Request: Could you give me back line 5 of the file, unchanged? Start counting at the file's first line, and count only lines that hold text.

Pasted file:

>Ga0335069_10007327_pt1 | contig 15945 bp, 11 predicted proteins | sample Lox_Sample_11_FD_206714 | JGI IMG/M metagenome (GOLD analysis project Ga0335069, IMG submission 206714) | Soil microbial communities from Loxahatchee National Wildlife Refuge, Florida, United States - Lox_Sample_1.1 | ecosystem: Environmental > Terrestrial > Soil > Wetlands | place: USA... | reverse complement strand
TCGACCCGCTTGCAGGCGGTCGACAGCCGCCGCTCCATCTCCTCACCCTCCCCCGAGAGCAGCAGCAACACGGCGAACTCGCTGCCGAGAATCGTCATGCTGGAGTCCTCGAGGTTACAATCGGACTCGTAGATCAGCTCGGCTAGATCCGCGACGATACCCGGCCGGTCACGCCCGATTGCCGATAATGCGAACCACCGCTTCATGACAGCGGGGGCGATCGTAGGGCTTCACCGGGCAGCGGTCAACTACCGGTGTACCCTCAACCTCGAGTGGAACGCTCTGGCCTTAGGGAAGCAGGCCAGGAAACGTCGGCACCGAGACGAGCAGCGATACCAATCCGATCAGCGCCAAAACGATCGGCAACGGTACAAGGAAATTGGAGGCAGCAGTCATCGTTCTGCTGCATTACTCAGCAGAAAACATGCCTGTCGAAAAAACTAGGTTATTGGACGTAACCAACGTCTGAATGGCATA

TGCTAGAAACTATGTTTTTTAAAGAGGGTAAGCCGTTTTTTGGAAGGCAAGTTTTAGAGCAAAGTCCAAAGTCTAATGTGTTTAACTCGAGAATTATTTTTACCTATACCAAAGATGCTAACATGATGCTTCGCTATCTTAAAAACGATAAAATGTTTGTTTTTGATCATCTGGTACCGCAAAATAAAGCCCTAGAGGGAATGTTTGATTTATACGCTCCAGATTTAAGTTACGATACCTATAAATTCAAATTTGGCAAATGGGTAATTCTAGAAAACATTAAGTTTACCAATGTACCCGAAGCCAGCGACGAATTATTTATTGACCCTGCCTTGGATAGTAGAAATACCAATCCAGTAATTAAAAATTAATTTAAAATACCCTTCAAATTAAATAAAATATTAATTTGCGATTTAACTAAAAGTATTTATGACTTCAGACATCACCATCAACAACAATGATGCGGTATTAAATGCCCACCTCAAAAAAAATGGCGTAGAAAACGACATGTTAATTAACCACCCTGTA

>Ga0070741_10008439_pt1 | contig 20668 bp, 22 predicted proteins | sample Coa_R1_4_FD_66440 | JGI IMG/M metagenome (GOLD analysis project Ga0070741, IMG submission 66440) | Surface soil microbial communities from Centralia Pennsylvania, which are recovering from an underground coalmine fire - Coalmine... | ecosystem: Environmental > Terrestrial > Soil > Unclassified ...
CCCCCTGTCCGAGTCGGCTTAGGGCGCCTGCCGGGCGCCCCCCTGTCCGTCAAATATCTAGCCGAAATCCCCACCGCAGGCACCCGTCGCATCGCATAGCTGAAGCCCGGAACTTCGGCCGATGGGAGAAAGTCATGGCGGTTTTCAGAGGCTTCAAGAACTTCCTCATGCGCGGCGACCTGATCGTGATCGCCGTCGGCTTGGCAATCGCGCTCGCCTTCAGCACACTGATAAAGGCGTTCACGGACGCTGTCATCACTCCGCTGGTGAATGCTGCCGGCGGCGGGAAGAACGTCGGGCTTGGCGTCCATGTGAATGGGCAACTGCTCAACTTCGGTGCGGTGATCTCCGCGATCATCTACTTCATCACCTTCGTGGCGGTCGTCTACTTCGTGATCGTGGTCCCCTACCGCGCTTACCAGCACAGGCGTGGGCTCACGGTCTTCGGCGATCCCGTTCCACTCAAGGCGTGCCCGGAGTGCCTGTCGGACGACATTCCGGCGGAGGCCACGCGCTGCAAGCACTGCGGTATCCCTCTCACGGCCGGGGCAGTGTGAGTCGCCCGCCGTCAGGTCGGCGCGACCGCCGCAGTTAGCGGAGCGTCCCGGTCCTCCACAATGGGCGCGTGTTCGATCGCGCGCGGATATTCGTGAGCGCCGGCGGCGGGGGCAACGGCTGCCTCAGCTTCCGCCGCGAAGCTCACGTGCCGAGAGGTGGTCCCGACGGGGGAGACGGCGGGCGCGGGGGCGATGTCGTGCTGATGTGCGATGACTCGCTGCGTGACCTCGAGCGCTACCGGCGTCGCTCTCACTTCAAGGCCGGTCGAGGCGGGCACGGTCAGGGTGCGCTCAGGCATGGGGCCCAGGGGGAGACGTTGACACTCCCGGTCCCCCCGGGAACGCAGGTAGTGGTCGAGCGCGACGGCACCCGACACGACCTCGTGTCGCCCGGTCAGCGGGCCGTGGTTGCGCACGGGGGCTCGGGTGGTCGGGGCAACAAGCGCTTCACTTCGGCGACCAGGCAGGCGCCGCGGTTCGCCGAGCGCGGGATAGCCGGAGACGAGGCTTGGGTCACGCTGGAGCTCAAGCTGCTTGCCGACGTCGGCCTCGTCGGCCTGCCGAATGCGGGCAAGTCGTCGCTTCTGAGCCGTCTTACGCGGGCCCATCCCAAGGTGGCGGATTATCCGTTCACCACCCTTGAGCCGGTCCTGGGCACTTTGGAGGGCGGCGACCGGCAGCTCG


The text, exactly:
CCCCCTGTCCGAGTCGGCTTAGGGCGCCTGCCGGGCGCCCCCCTGTCCGTCAAATATCTAGCCGAAATCCCCACCGCAGGCACCCGTCGCATCGCATAGCTGAAGCCCGGAACTTCGGCCGATGGGAGAAAGTCATGGCGGTTTTCAGAGGCTTCAAGAACTTCCTCATGCGCGGCGACCTGATCGTGATCGCCGTCGGCTTGGCAATCGCGCTCGCCTTCAGCACACTGATAAAGGCGTTCACGGACGCTGTCATCACTCCGCTGGTGAATGCTGCCGGCGGCGGGAAGAACGTCGGGCTTGGCGTCCATGTGAATGGGCAACTGCTCAACTTCGGTGCGGTGATCTCCGCGATCATCTACTTCATCACCTTCGTGGCGGTCGTCTACTTCGTGATCGTGGTCCCCTACCGCGCTTACCAGCACAGGCGTGGGCTCACGGTCTTCGGCGATCCCGTTCCACTCAAGGCGTGCCCGGAGTGCCTGTCGGACGACATTCCGGCGGAGGCCACGCGCTGCAAGCACTGCGGTATCCCTCTCACGGCCGGGGCAGTGTGAGTCGCCCGCCGTCAGGTCGGCGCGACCGCCGCAGTTAGCGGAGCGTCCCGGTCCTCCACAATGGGCGCGTGTTCGATCGCGCGCGGATATTCGTGAGCGCCGGCGGCGGGGGCAACGGCTGCCTCAGCTTCCGCCGCGAAGCTCACGTGCCGAGAGGTGGTCCCGACGGGGGAGACGGCGGGCGCGGGGGCGATGTCGTGCTGATGTGCGATGACTCGCTGCGTGACCTCGAGCGCTACCGGCGTCGCTCTCACTTCAAGGCCGGTCGAGGCGGGCACGGTCAGGGTGCGCTCAGGCATGGGGCCCAGGGGGAGACGTTGACACTCCCGGTCCCCCCGGGAACGCAGGTAGTGGTCGAGCGCGACGGCACCCGACACGACCTCGTGTCGCCCGGTCAGCGGGCCGTGGTTGCGCACGGGGGCTCGGGTGGTCGGGGCAACAAGCGCTTCACTTCGGCGACCAGGCAGGCGCCGCGGTTCGCCGAGCGCGGGATAGCCGGAGACGAGGCTTGGGTCACGCTGGAGCTCAAGCTGCTTGCCGACGTCGGCCTCGTCGGCCTGCCGAATGCGGGCAAGTCGTCGCTTCTGAGCCGTCTTACGCGGGCCCATCCCAAGGTGGCGGATTATCCGTTCACCACCCTTGAGCCGGTCCTGGGCACTTTGGAGGGCGGCGACCGGCAGCTCG